More money crossing borders digitally. Fewer correspondent banks to move that money. And the hallmark of that money movement — a lack of transparency and speed. What might replace a clunky system in a world where payments are becoming ever more global?
The Bank for International Settlements (BIS) said in a recent report that the number of correspondent banks — where banks and financial institutions (and domestic payment systems) are linked together — slipped 3 percent in 2019 vs. 2018 and declined a significant 22 percent from 2011 to 2019.
The BIS found that decline is even more pronounced in emerging-market economies and smaller island nations. For instance, the number of active correspondent banks fell about 23 percent in advanced economies, but as much as 41 percent in developing nations.
A Reduction In The Number Of Corridors
Part of the reason for the decline is a 12 percent reduction in the overall number of corridors through which money moves.
But as the BIS wrote: “Despite the decline in the number of active correspondents and corridors, both the value and volume of cross-border payments processed via correspondent banking networks continued to grow in the last year, by roughly 5 percent and 4 percent respectively. Over the same period (2011-19), emerging-market economies saw an increase in the value of cross-border payments via correspondent banking about 10 times larger than that of advanced economies.”
Those payments are vital for economic growth, but are slower, more expensive and less transparent that would be seen with domestic payments, the bank said. The BIS added that such issues hurt financial inclusion — and we’d add that for corporates, cross-border payments can be a pain point and a cost center.
While 2020 data aren’t yet available, we’d also note that the pandemic and economic headwinds have hit remittances. The World Bank estimates that global remittances to low and moderate income countries could be down double-digit percentages to about $445 billion.
But there have been pockets of strength, such as in remittances to Mexico. And eventually, global volumes should rebound as economies re-emerge from lockdowns.
However, cross-border payments could become ever more challenging as the network shrinks and becomes more concentrated across fragmented messaging formats, wires and domestic infrastructure. Regulations are also becoming more stringent, not less — through, say, the USA Patriot Act and various Know Your Customer mandates.
The fragmented nature of correspondent banking founded on bilateral connections also means that payments to individuals or between enterprises can take days to settle. Some initiatives like SWIFT can improve the speed of cross border transactions, but they still have roots in the nostro/vostro relationships between banks. And as the BIS reports, the number of banks is declining.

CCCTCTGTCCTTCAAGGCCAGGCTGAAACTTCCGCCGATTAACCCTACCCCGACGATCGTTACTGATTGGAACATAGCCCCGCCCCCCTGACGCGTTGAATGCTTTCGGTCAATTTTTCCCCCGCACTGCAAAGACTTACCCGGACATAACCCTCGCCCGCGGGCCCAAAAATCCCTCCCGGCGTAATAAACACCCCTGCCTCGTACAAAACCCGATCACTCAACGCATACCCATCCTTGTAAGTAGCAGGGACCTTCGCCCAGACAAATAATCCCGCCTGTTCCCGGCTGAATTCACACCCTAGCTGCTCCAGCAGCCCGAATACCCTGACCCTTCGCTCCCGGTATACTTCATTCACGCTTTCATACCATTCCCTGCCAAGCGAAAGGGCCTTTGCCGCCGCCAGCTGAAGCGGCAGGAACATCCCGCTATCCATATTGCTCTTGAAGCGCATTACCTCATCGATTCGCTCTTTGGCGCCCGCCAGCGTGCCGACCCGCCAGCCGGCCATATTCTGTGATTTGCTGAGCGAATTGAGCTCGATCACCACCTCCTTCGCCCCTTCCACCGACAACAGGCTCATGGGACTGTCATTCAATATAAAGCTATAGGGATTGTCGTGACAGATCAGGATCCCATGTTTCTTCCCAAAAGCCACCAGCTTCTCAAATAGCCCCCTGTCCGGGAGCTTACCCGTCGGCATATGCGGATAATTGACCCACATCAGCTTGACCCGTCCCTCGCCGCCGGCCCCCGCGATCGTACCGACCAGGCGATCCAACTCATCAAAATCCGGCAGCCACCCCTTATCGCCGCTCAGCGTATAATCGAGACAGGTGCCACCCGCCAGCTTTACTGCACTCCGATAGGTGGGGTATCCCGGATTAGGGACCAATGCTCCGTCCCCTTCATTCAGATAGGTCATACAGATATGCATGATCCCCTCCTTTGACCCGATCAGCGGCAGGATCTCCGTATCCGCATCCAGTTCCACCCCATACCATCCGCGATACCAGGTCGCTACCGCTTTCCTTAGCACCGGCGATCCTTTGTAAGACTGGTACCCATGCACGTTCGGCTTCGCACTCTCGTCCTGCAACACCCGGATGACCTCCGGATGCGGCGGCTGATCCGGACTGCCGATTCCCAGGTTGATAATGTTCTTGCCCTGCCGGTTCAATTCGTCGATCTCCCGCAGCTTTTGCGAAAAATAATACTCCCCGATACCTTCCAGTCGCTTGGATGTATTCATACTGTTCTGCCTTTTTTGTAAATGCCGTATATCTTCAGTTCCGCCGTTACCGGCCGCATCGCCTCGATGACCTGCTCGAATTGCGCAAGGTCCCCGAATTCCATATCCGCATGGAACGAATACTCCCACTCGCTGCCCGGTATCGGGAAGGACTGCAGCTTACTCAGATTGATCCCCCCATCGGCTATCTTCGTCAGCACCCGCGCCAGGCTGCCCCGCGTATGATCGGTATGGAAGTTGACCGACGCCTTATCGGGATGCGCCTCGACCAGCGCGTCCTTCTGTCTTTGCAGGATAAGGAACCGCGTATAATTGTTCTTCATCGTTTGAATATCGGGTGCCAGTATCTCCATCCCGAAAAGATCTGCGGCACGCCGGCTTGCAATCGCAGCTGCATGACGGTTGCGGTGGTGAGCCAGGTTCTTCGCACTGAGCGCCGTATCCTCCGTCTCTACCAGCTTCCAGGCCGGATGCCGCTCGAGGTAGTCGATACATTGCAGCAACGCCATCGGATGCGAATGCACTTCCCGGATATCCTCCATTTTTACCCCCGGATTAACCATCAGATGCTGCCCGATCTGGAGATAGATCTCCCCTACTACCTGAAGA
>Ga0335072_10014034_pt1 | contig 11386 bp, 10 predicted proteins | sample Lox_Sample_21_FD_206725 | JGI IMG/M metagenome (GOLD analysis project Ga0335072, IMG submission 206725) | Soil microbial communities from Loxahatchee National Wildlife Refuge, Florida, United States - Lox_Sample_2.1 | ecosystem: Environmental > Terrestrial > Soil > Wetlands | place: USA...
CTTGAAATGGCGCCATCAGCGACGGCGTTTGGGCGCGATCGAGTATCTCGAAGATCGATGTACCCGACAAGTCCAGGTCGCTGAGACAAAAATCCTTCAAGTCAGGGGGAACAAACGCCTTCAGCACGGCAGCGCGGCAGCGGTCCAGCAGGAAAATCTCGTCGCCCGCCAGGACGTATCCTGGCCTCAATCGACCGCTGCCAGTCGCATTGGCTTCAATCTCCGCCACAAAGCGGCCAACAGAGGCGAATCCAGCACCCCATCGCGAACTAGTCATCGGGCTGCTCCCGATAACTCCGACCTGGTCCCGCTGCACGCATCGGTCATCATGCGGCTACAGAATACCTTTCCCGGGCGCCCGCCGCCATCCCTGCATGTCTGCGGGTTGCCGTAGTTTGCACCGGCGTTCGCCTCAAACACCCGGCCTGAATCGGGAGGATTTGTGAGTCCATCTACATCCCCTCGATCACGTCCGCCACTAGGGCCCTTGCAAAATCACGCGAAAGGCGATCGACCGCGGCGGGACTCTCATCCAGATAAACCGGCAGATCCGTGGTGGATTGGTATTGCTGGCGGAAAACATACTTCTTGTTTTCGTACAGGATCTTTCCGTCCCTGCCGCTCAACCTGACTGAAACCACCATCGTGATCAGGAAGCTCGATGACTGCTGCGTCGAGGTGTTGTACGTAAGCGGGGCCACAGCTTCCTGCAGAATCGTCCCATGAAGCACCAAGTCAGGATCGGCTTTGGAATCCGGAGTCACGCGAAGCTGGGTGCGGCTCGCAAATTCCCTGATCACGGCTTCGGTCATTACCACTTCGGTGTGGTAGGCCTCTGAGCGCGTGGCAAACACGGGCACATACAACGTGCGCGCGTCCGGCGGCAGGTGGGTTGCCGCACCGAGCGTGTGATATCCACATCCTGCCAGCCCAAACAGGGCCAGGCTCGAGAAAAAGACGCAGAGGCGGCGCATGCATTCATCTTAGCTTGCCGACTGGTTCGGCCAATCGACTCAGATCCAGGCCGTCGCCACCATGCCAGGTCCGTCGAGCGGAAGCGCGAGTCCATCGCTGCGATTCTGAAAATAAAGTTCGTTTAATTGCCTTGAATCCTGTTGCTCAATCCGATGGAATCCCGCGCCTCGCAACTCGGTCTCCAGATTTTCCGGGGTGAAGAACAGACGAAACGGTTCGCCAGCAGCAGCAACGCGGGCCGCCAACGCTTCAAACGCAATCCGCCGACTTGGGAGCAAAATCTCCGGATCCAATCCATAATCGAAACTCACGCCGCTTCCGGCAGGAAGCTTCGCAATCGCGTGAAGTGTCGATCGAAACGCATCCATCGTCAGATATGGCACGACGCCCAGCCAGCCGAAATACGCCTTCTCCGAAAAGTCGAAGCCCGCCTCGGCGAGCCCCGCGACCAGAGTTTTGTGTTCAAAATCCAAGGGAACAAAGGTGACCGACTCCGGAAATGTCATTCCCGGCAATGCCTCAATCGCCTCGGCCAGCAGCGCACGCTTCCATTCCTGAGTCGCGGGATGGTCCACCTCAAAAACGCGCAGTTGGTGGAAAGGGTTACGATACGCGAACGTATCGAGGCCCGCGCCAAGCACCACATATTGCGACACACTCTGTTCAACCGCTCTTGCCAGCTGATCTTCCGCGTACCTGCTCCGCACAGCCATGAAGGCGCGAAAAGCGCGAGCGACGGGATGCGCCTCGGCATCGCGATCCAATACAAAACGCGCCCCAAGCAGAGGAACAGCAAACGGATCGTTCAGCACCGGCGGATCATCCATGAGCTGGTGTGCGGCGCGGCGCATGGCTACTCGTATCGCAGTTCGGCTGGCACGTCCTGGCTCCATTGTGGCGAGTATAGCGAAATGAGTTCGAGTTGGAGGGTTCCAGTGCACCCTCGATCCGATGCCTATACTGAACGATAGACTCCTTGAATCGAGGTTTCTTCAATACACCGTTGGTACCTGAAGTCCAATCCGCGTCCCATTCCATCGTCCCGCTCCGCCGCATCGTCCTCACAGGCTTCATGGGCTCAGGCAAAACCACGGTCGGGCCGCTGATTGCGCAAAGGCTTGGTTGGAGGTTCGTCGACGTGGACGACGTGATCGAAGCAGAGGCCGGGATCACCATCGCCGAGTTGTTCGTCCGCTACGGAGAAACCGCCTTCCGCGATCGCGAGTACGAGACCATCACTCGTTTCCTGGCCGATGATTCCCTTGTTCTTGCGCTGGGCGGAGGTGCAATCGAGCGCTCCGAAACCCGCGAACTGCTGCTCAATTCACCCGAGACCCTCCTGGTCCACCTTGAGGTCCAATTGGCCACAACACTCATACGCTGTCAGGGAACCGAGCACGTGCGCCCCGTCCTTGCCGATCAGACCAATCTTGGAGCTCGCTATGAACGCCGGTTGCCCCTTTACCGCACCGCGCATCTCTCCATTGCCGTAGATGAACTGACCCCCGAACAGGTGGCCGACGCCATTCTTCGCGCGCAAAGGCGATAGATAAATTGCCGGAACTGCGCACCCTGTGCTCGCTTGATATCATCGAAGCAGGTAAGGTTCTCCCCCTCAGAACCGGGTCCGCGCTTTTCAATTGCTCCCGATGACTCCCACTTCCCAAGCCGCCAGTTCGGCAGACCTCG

Of course, the industry is rolling out instant-payment systems on the global stage, but these are still fragmented in terms of reach and messaging. Fortunately, there are a range of initiatives in play and tools being deployed to address those inefficiencies.
For example, Rohit Garg, executive vice president at Dubai-based Mashreq Bank, told PYMNTS in a recent interview that introducing a “local switch” that connects banks to other countries rather than just banks within one country can simplify payments.
And earlier this year, Harbour & Hills CEO Rahul Tripathi took note of the vagaries of correspondent banking. “I always say, ‘You cannot build your empire on somebody else’s infrastructure,’” Tripathi told PYMNTS in April. “Getting correspondent bank accounts is the biggest challenge every payment service provider is facing. If you have an account, you never know if the bank may decide to change internal policies and shut you down.”
Harbour & Hills has launched a B2B payments gateway in China, announcing earlier this year the acquisition of payments processor Global Envoi. The gateway enables payments to be processed via connection to the country’s central clearing system.
Other entities such as Apifiny have looked at using blockchain to bypass the legacy ways of correspondent banking. The company recently announced that its Roxe settlement network would use blockchain to facilitate real-time clearing and settlement of cross-border transactions.
It remains to be seen which solutions finally change the correspondent banking process. But to quote a classic soul song, “a change is going to come.”
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